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Andy and Oz: Parallel Visions
A collaboration between the National Gallery of Australia
and The Andy Warhol Museum, Pittsburgh, USA
.
11 October until 30 December 2007

Introduction | Two takes on Warhol | God save Oz | Nature & culture, fetish & fantasy | All the world's a stage | The final take | selected works

Christian Bumbarra Thompson 'Andy Warhol' 2004 C-type print Collection of the National Gallery of AustraliaChristian Bumbarra Thompson 'Andy Warhol' 2004 C-type print Collection of the National Gallery of Australia more detail

It’s a parallel universe, a happening thing

For the 1960s Warhol’s colour was silver … astronauts marched in their shiny space suits everywhere in the media. The Velvet Underground performed ‘I’ll Be Your Mirror’ while Warhol’s antique mirror ball splintered spotlights into millions of diamond shards. His gently floating silver ‘Clouds’ series of 1966 represented the apogee of the silver theme.1

Andy and Oz: parallel visions is the international event to coincide with the National Gallery of Australia’s silver anniversary, marking twenty-five years since the Gallery first opened its doors to the public. A joint initiative between the National Gallery and The Andy Warhol Museum, the exhibition is also taking place in the year that marks twenty years since Warhol’s untimely death. The initial proposal for the show was to select works from the National Gallery’s collection considering the influence of Warhol on Australian artists. This presented some difficulties. Some artists in the national collection clearly have stronger links with Warhol than others. Yet some of the less expected parallels are as intriguing. Therefore, in the selection process with Thomas Sokolowski, Director of The Andy Warhol Museum, the idea of establishing links with Warhol’s art evolved laterally in terms of shared ideas and ways of working, differences of opinion, snapshots of pivotal connections and parallel visions, to enable lively ‘conversations’ between artists’ works to occur.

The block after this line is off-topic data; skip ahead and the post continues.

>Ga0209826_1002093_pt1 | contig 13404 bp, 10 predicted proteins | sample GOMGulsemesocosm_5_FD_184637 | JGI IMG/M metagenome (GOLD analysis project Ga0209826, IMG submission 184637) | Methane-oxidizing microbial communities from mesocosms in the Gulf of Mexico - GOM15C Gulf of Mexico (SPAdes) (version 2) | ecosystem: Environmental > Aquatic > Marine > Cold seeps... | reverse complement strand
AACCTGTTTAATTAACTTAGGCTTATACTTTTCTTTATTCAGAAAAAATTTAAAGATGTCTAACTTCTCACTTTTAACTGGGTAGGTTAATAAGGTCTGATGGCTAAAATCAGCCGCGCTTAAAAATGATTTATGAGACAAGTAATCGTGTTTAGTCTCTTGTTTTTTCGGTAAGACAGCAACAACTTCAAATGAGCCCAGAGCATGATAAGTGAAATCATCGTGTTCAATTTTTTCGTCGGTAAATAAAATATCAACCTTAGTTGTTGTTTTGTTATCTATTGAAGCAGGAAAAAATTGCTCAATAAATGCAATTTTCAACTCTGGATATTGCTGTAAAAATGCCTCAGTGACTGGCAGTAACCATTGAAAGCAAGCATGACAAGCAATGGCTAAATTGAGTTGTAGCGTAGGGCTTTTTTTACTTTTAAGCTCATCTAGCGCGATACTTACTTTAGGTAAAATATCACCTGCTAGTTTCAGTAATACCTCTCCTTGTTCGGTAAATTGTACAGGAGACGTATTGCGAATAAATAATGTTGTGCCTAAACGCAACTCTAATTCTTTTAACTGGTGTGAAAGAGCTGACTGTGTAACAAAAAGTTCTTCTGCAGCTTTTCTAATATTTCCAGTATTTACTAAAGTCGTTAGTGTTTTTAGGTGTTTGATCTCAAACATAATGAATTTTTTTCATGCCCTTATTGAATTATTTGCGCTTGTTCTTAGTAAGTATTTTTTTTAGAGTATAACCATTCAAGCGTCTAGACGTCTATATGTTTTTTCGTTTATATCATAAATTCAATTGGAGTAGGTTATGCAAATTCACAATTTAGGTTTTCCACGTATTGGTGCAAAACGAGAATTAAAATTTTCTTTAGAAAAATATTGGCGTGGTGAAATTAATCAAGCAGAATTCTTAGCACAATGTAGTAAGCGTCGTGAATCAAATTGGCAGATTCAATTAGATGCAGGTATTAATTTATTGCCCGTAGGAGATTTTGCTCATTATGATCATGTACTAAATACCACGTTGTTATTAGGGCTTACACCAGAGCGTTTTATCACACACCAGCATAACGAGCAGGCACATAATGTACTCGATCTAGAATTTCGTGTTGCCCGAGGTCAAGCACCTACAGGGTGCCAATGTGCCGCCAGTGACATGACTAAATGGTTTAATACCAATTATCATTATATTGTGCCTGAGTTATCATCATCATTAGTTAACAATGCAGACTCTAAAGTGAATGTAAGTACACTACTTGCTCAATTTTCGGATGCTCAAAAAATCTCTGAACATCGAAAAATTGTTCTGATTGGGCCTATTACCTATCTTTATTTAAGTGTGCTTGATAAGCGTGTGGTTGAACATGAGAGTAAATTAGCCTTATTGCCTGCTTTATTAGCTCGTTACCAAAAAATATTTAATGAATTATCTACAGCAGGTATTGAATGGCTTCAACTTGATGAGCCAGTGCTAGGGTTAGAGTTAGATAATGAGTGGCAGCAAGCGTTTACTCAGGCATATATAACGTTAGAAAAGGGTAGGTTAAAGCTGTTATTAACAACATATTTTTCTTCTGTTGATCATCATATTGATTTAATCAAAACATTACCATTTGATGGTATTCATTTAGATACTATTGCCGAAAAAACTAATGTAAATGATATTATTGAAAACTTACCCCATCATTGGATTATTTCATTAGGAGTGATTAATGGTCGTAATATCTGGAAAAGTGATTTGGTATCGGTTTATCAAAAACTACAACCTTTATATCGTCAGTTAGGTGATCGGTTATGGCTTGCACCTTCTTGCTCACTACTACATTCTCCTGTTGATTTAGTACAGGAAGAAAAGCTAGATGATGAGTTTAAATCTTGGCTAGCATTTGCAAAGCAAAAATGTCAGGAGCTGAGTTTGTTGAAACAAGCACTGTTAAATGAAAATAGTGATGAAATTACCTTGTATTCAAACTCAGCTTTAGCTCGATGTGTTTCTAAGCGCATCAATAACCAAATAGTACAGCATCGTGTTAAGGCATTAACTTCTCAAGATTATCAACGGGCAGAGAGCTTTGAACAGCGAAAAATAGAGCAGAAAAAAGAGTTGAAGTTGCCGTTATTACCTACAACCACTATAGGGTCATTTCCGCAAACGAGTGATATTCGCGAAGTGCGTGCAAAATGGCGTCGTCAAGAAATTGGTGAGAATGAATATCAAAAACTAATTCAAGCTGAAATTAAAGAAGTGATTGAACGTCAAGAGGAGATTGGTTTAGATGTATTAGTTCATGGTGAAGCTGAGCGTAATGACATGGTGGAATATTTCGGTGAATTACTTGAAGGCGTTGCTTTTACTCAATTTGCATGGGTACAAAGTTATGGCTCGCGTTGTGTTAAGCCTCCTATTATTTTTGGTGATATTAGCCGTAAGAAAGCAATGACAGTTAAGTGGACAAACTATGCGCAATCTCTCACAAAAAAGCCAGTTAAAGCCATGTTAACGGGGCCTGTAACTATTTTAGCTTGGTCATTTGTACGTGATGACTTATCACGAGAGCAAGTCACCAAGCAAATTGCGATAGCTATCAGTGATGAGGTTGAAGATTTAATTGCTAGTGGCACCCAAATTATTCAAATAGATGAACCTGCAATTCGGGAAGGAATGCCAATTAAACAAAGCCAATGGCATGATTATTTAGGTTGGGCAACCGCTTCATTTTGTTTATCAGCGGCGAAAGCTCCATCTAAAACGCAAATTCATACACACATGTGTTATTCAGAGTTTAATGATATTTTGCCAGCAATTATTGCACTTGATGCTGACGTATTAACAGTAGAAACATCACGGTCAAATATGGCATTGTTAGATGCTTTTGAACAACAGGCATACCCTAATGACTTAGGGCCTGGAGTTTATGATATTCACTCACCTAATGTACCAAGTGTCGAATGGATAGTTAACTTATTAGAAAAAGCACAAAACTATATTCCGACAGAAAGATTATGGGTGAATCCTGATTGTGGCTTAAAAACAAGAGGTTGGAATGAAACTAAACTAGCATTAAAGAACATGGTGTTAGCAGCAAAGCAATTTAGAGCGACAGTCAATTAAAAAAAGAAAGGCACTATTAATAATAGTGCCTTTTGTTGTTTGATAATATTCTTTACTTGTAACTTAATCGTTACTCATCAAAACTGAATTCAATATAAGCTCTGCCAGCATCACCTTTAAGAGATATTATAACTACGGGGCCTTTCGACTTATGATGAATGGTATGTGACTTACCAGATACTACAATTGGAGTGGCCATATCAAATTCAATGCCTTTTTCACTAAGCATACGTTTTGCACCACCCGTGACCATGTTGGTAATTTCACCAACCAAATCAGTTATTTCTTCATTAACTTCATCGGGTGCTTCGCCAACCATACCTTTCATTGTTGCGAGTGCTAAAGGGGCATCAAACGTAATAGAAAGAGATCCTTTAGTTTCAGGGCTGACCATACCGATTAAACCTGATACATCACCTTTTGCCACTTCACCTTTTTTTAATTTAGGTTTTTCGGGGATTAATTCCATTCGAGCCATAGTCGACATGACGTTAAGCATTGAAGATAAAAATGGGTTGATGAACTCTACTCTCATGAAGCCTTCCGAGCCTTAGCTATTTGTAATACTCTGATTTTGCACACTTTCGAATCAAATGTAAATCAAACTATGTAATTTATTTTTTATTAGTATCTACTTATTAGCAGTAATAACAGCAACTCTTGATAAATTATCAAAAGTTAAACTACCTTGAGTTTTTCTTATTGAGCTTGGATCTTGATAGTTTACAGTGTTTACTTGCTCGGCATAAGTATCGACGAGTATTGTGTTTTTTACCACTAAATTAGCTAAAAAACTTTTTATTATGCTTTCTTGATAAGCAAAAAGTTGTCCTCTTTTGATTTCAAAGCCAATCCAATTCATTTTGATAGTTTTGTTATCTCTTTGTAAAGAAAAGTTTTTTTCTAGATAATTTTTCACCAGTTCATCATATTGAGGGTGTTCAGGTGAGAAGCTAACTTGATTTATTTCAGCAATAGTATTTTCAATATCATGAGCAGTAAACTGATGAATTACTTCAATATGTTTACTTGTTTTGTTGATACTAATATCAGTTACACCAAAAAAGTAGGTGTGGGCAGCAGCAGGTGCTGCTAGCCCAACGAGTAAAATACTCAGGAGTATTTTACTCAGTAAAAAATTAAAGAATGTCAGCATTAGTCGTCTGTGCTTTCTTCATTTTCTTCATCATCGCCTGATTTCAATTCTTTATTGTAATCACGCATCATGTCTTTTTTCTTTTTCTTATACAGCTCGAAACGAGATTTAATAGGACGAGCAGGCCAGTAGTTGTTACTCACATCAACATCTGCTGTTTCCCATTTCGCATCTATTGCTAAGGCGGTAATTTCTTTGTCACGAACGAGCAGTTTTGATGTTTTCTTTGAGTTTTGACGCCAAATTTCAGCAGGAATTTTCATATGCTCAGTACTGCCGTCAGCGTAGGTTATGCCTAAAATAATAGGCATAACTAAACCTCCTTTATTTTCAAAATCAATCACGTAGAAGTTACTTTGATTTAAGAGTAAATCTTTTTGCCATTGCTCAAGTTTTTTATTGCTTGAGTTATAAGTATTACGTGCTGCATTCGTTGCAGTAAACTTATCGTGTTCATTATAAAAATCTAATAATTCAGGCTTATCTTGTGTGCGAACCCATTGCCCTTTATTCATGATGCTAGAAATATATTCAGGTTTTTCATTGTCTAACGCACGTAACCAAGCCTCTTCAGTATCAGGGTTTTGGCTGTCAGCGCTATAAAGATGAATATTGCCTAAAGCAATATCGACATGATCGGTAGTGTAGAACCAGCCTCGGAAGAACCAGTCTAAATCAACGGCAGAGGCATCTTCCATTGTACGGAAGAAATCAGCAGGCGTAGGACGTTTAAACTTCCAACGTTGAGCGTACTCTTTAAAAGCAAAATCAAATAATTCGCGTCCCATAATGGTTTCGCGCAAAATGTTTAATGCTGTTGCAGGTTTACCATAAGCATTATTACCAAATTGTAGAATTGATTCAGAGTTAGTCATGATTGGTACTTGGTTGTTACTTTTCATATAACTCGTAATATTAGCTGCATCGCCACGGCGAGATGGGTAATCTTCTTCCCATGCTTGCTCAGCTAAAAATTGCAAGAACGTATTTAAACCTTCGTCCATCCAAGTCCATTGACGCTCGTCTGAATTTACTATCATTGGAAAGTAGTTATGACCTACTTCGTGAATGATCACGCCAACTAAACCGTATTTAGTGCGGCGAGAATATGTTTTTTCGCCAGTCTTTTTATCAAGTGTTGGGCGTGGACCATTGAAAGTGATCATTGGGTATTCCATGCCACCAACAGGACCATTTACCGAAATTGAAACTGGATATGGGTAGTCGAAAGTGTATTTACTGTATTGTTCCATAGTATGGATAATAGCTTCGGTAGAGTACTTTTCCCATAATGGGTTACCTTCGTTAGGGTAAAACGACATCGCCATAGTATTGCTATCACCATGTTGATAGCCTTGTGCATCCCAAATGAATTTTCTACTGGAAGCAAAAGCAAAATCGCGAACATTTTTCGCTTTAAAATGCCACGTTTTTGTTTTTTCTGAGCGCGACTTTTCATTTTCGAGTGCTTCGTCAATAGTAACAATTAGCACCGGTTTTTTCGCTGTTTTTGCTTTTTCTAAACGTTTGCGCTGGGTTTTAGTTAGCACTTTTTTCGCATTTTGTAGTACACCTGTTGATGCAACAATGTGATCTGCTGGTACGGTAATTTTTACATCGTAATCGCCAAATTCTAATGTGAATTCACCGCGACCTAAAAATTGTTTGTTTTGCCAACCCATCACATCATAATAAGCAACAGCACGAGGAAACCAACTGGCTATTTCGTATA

As the exhibition developed surprising parallels emerged across three groupings. The first includes Martin Sharp, Richard Larter and Robert Rooney – artists who experienced the era when British and American Pop art came to the fore (although it is perhaps only Sharp who would feel at ease with the idea of being called a Pop artist). All three have worked with popular culture and ideas around the everyday. All have worked across media: painting, printmaking, drawing, collage, graphic design, photography and film. The second group includes Fiona Hall and Tim Horn who relate to Warhol in their obsessive ways of working; in their almost fetishist approach to making things, combining seemingly disparate elements and using unexpected materials from everyday contexts in their investigations of sexuality, nature and culture. The third group includes artists working in photo-based media: Tracey Moffatt, Juan Davila, Liu Xiao Xian and Christian Thompson – artists whose work suggests parallels with Warhol’s in terms of their unconventional, theatrical approaches and their distinctive takes on cultural and personal identities.

 

1 Andy Warhol, 365 takes: The Andy Warhol Collection, by the staff of The Andy Warhol Museum, Pittsburgh, USA, 2004, p. 133

 

This exhibition is proudly supported by the National Gallery of Australia Council Exhibitions Fund